Average reading time: 5 minutes
On June 5th, 2016, I found myself sobbing alone in the driver’s seat of our car in a CVS parking lot in Northern Michigan. We made a stop on our way back home from Nick’s brother’s Canadian wedding, and Nick ran inside to grab a couple of items.
I was waiting for him in the car by myself and all of a sudden it hit me; in the starry and dreamy day-after effect of the beautiful wedding the night before, I realized how much I take his love for granted. It had been a hard year for us both.
The tears came while mulling over his best man speech at the wedding reception. Sure, the speech was for his younger brother Robbie, the groom, but I knew it was for me too.
“…Pursuing Sydney doesn’t stop here,” Nick said at the reception with a beer in hand and teary-eyed, reminding Robbie there’s more to winning your wife than the wedding day. “You going to have to do it over and over again. There will be times you have to win her heart back…”
I promised myself that I wouldn’t keep writing every year about marriage after the fifth year – but in the sixth, I learned so much.
Our sixth year of marriage was our worst (so far, anyway).
I thought the first year of marriage was horribly challenging. Boy, was I wrong. During our sixth year we had so much drastic life change (although it was good change), we pretty much had to rework our entire relationship. It was so difficult that I often fantasized that it would be easier to be separated.
At one point, we had a whisper-fight late at night in our bed in the dark:
“I am so tired of caring so much about you,” I said, with angry-hot tears rolling town the sides of my temples. “I feel like I care too much and get nothing back. I feel like it would just be easier to not be married right now.”
Another, separate late night fight in bed (I don’t recommend fighting after dark, by the way):
“I never feel that I can say what I need to!” Nick shot back at me in a whisper. “You are so emotional and always assert your feelings that I don’t even feel that there’s room for me to say what I need to.”
What caused such a horrible year? It wasn’t something dramatic like infidelity, abusive behavior, financial catastrophe, or family loss. In our sixth year, we had a severe communication breakdown. We didn’t even hear one another anymore. We ignored one another’s needs, while simultaneously exhausting each other to fill our own. We argued the same argument over and over with no resolution. It was complete chaos. It was miserable.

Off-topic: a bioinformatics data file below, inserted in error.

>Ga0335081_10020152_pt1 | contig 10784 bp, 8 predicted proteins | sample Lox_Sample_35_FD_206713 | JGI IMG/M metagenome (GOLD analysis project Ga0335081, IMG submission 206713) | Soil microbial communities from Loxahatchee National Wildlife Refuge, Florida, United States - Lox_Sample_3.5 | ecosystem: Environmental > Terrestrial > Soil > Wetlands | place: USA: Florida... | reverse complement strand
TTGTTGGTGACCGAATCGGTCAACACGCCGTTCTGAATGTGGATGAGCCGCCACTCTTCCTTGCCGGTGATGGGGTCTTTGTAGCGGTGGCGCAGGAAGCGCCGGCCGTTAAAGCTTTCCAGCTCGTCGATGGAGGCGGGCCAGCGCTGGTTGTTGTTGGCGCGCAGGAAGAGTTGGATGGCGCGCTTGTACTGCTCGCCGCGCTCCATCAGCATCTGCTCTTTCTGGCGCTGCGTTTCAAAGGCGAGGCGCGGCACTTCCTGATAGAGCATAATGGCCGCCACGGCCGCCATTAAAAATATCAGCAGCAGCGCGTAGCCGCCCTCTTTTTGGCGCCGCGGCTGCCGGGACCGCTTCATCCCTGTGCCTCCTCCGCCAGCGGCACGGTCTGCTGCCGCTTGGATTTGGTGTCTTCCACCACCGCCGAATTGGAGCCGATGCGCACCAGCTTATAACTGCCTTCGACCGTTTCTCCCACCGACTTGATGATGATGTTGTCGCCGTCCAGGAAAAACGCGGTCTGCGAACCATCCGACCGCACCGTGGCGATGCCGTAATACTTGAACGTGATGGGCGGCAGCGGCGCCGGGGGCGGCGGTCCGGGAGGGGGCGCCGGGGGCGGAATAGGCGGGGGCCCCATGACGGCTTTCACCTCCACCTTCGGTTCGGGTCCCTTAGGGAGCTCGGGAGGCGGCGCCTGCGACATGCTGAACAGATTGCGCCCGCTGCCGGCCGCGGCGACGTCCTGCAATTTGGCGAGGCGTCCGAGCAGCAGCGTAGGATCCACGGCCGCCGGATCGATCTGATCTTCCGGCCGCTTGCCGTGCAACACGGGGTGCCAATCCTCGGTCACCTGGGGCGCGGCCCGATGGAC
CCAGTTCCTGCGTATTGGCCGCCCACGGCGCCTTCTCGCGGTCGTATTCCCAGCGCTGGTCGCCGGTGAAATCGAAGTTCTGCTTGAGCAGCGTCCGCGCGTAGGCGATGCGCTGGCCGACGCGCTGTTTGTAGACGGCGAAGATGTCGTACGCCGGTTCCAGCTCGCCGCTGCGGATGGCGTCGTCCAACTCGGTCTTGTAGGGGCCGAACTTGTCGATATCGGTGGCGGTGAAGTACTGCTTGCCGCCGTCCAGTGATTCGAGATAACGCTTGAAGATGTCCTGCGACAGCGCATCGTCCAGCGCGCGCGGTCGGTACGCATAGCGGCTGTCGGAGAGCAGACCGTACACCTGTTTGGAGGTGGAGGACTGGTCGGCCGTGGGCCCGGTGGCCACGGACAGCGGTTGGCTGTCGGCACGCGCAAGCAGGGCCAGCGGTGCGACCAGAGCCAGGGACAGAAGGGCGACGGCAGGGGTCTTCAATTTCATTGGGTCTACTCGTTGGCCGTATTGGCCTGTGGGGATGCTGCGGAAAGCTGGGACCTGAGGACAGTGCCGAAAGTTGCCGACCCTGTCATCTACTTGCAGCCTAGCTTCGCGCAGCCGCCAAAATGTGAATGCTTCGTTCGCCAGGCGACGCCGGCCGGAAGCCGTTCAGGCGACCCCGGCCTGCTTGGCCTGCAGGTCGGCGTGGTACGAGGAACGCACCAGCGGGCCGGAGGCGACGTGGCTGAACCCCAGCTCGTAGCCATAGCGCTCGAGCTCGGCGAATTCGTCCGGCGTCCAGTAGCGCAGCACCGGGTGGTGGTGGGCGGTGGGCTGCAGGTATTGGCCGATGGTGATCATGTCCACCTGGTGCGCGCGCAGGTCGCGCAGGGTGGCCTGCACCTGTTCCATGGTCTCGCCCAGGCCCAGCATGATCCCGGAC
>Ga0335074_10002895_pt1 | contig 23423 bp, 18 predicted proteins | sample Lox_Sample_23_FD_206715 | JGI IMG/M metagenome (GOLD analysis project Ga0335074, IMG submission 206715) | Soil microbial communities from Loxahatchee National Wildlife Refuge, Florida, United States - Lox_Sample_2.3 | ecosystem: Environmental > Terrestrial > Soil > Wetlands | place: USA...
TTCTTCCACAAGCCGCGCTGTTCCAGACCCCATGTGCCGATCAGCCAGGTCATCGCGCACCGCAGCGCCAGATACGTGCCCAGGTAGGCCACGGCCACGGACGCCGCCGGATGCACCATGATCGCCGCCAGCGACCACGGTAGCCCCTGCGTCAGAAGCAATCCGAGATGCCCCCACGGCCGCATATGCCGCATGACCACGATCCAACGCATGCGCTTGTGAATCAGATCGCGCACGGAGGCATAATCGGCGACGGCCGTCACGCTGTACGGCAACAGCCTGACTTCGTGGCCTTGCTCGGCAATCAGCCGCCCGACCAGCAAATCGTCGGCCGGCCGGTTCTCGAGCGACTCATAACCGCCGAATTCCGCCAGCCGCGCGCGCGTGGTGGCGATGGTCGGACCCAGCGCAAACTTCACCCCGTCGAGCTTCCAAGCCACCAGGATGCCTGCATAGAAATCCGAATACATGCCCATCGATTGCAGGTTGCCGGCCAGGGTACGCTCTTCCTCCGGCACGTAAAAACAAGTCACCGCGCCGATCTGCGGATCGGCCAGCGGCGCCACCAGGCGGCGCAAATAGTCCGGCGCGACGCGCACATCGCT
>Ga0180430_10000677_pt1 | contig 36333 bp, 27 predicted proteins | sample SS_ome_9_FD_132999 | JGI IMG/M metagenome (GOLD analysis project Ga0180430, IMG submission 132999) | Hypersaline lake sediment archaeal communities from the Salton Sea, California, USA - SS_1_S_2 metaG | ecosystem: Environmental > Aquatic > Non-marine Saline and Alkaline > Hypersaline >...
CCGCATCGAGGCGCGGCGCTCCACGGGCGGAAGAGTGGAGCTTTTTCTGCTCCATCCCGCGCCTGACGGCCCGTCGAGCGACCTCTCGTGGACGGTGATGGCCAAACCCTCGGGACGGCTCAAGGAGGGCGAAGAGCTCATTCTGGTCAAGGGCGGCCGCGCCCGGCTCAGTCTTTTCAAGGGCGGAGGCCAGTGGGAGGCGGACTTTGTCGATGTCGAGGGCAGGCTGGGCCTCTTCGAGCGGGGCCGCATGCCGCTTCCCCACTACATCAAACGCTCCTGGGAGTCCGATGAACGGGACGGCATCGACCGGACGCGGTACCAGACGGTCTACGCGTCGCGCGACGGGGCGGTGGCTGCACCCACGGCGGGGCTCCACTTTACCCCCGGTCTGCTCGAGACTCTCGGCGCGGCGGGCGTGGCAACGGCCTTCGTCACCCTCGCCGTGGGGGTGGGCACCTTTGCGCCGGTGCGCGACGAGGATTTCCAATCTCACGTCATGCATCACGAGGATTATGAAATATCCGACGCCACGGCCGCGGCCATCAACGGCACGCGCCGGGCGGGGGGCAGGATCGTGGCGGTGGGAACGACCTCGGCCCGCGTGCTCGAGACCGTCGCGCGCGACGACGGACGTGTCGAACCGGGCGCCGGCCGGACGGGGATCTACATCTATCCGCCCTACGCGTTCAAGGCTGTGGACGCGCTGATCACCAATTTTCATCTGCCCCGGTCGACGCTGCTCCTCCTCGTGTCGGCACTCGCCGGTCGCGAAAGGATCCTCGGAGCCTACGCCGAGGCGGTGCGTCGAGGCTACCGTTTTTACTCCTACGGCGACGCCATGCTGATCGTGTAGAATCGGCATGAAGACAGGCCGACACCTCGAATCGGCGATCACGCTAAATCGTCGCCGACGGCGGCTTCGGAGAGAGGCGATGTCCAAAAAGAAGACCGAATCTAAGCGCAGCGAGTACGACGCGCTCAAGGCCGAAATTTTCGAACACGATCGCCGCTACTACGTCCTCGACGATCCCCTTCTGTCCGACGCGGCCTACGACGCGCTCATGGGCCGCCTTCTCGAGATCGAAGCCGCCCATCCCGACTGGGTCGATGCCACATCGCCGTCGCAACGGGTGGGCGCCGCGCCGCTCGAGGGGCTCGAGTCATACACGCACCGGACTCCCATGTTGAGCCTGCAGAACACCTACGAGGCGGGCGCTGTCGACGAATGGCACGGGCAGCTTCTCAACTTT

I can honestly tell you (with 100% truthfulness) that at the start of our sixth year I would look at Nick and want to punch him in the face (that sweet, sweet, handsome face). However, now at the start of our seventh year, I look at him in awe that he still loves me, and I think that he’s the most beautiful, loving person that has ever walked the planet.
My goodness, how quickly things can change.
How did that one-eighty degree turn even happen? When we (finally) admitted that we were having (and both contributing to) our relationship issues, healing began. It took a lot of sweat and tears, as well as working hard to not assume we knew why our spouse was acting/reacting a certain way. It took lots of sensitivity and grace for one another. It took painfully hashing out arguments until the finish line, when the issue was finally resolved and we understood one another. It took the realization that, no matter who we were married to, this stuff would happen in any relationship. Strangely, part of the vow to a life-long marriage is to hurt and heal with the same person over and over and over again.